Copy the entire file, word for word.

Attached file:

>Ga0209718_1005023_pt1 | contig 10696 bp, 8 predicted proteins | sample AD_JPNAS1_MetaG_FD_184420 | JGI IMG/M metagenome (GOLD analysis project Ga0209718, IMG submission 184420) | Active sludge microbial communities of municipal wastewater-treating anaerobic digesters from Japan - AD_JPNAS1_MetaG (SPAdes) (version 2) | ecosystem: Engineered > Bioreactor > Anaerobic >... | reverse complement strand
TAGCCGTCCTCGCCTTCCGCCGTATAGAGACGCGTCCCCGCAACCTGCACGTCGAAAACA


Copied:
>Ga0209718_1005023_pt1 | contig 10696 bp, 8 predicted proteins | sample AD_JPNAS1_MetaG_FD_184420 | JGI IMG/M metagenome (GOLD analysis project Ga0209718, IMG submission 184420) | Active sludge microbial communities of municipal wastewater-treating anaerobic digesters from Japan - AD_JPNAS1_MetaG (SPAdes) (version 2) | ecosystem: Engineered > Bioreactor > Anaerobic >... | reverse complement strand
TAGCCGTCCTCGCCTTCCGCCGTATAGAGACGCGTCCCCGCAACCTGCACGTCGAAAACA